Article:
We blogged about hypoxia (this seems surreal) more than three years ago, at which time we referred to our book, Green Project Management, as “our upcoming book”. A lot happens in three years. The book is out, has been recognized with PMI’s highest award for literature, and has been used in University courses on sustainability. And, that book directly covers the topic of hypoxia in the Gulf of Mexico, and today it (hypoxia, that is, not our book) made it into the CBS Evening News:
You may want to visit our older post, here.
Or, for your convenience,
From PlanetSave.com, there is this very good and concise description:
Dead zones â€” whether hypoxic (very low oxygen) or anoxic (no oxygen) â€” are caused primarily by high-levels of nutrient pollution. This nutrient pollution â€” mostly the fertilizers used in industrial agriculture â€” causes large algal blooms which use up all of the oxygen in a given environment. As a result, the environment becomes devoid of life â€” a â€œdead zoneâ€. These deadzones have been increasing in frequency and scale since at least the 1970s. More than 1.7 million tons of potassium and nitrogen make their way into the Gulf of Mexico every year as a result of agricultural runoff â€” via the Mississippi river.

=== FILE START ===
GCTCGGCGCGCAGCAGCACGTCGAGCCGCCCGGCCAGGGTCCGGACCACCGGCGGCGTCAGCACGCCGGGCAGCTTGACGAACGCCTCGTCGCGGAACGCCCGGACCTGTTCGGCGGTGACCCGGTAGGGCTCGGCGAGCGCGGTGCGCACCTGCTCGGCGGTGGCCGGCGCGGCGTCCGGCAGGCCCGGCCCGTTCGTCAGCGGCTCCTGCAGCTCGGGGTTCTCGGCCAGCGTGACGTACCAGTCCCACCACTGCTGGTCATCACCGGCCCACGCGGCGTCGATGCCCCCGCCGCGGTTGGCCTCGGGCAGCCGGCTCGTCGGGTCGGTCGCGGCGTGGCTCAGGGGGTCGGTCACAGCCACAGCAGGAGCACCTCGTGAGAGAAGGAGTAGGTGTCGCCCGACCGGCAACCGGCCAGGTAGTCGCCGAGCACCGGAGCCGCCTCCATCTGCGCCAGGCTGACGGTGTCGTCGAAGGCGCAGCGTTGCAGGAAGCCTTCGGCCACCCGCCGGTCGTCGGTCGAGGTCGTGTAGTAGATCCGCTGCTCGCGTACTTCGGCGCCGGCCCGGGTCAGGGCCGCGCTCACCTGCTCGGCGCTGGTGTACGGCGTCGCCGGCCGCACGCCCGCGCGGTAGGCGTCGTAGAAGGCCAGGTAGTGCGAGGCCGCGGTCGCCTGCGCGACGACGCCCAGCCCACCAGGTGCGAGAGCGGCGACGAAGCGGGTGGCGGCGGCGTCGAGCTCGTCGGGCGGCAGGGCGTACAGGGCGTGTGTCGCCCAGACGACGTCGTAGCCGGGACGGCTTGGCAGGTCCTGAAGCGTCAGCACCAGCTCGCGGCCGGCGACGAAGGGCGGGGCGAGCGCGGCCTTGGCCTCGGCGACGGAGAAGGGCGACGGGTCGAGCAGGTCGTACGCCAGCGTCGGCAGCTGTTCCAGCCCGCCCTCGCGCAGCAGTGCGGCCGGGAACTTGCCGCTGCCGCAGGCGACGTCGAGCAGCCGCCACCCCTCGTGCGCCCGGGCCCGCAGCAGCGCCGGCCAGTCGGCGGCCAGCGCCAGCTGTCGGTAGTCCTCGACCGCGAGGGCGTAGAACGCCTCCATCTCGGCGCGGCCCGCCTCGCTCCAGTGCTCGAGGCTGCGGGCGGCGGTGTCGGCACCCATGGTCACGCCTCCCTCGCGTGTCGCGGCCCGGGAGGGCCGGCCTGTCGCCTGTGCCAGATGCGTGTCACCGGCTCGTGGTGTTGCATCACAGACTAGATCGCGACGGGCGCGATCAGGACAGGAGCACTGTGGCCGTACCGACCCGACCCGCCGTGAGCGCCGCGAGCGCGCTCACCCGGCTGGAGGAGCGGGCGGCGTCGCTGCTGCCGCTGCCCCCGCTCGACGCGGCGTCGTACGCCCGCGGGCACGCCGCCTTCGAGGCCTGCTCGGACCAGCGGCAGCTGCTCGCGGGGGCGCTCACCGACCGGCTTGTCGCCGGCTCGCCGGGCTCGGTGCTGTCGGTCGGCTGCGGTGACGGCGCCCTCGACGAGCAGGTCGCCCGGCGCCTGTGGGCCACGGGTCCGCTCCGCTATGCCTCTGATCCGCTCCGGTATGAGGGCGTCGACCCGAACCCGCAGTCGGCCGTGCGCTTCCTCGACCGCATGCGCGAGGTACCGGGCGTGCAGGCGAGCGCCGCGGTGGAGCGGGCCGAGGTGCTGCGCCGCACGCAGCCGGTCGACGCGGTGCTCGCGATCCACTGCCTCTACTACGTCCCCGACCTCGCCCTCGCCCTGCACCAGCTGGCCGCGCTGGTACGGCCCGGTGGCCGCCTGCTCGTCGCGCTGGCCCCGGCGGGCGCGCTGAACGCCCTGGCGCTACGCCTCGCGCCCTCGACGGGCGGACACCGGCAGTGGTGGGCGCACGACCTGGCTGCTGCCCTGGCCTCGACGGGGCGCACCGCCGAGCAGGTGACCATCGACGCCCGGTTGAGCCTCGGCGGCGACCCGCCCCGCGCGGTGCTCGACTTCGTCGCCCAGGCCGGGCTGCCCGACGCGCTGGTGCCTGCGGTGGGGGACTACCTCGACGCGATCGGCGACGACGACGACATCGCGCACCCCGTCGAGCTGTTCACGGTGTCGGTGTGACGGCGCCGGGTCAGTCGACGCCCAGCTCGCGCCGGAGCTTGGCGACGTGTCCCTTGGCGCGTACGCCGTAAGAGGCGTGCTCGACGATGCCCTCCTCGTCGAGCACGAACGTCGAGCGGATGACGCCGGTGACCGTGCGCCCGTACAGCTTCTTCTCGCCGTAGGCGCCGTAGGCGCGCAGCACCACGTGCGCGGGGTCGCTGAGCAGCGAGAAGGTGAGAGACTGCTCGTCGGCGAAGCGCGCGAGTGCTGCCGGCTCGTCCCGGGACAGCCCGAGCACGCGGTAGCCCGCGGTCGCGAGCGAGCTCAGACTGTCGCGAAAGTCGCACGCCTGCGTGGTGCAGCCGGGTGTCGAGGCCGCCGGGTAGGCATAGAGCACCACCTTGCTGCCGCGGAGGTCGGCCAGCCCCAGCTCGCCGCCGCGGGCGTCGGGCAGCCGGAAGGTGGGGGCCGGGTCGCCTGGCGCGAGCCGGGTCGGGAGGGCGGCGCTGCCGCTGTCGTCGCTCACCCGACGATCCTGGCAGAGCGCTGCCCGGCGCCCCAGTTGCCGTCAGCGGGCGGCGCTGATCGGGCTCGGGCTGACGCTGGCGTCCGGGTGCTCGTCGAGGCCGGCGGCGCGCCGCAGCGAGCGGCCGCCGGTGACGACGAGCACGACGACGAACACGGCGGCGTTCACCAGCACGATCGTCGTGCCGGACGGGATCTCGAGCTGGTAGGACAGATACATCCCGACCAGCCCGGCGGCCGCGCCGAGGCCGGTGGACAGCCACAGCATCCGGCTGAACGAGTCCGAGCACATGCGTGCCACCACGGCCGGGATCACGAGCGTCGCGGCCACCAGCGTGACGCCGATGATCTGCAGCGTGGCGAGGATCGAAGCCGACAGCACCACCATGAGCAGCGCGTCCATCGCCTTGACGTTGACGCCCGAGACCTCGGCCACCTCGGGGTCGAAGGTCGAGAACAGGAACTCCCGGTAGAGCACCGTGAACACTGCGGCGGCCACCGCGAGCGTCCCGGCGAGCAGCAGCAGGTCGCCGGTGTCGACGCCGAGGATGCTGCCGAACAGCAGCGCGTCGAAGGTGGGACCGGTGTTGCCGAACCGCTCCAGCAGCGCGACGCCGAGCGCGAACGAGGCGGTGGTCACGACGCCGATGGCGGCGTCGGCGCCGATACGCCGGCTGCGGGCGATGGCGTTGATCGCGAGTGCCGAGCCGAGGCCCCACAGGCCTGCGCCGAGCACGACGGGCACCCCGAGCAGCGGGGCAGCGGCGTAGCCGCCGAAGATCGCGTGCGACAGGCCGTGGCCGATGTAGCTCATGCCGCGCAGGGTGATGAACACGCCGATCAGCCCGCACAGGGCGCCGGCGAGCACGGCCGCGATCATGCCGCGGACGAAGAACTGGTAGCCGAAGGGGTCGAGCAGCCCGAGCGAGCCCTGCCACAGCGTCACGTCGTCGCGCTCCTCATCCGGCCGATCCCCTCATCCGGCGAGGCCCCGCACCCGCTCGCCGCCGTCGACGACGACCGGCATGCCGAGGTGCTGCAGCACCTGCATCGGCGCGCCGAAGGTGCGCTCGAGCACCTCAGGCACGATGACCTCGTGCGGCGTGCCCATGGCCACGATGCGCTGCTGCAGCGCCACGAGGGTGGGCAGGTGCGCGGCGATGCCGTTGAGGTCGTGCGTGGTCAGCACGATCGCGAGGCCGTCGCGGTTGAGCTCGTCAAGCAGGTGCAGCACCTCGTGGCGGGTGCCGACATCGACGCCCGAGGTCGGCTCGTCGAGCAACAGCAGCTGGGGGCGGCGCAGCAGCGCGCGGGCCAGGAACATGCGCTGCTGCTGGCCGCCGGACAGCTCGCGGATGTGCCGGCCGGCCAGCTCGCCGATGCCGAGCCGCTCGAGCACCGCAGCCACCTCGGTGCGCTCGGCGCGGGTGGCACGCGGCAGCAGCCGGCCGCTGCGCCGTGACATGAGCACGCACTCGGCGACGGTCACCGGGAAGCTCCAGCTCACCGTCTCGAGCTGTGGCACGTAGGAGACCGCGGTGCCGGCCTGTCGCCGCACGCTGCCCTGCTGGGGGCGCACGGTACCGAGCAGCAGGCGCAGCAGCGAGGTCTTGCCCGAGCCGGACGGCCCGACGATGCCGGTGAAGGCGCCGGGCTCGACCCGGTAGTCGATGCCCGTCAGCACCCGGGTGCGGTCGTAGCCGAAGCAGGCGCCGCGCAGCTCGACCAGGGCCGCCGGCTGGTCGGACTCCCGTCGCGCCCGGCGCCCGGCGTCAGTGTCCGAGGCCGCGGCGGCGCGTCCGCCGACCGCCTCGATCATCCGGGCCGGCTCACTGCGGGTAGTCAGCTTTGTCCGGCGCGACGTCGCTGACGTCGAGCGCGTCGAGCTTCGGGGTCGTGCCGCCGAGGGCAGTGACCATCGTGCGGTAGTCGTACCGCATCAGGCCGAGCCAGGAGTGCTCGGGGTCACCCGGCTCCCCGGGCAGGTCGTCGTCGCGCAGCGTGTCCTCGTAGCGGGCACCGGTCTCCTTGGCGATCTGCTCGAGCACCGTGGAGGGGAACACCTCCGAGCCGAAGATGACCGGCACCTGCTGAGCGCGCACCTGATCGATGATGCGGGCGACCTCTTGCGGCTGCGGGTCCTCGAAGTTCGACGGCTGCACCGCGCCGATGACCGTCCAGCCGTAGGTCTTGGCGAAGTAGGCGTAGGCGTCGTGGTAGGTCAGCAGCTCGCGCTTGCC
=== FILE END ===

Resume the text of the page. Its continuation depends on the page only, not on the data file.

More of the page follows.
If the 2013 Gulf of Mexico dead zone becomes as large as is being predicted it will cover an area the size of New Jersey. The 2013 predictions were made by modelers at the University of Michigan, Louisiana State University, and the Louisiana Universities Marine Consortium.
As we will be in Louisiana – New Orleans in particular – at the end of October, for the PMI North America Congress, we bring this again into focus as an example of a trigger for projects in the area of sustainability. Anything that can reduce the flow of chemical fertilizers into the Mississippi, any ‘outcome’ that contributes to the decrease of hypoxia, is a ‘green by nature’ project, so it gets our attention.
And that’s not where it stops. Not by a longshot. Because hypoxia is a good example of the lessons to be learned for the other end – the ‘green in general’ part of the sustainability-in-PM spectrum. We say this because it’s a very real example of how long-term thinking can and should be part of ANY project. If your project produces a steady-state outcome (think: fertilizers into the Gulf) you can work this back into your risk register and an expanded definition of project success that will have you thinking – properly – like a a sustainability-oriented PM, an evolved PM.
In any case – it certainly cannot hurt to get educated about the science of hypoxia.
We look forward to meeting some of you in New Orleans!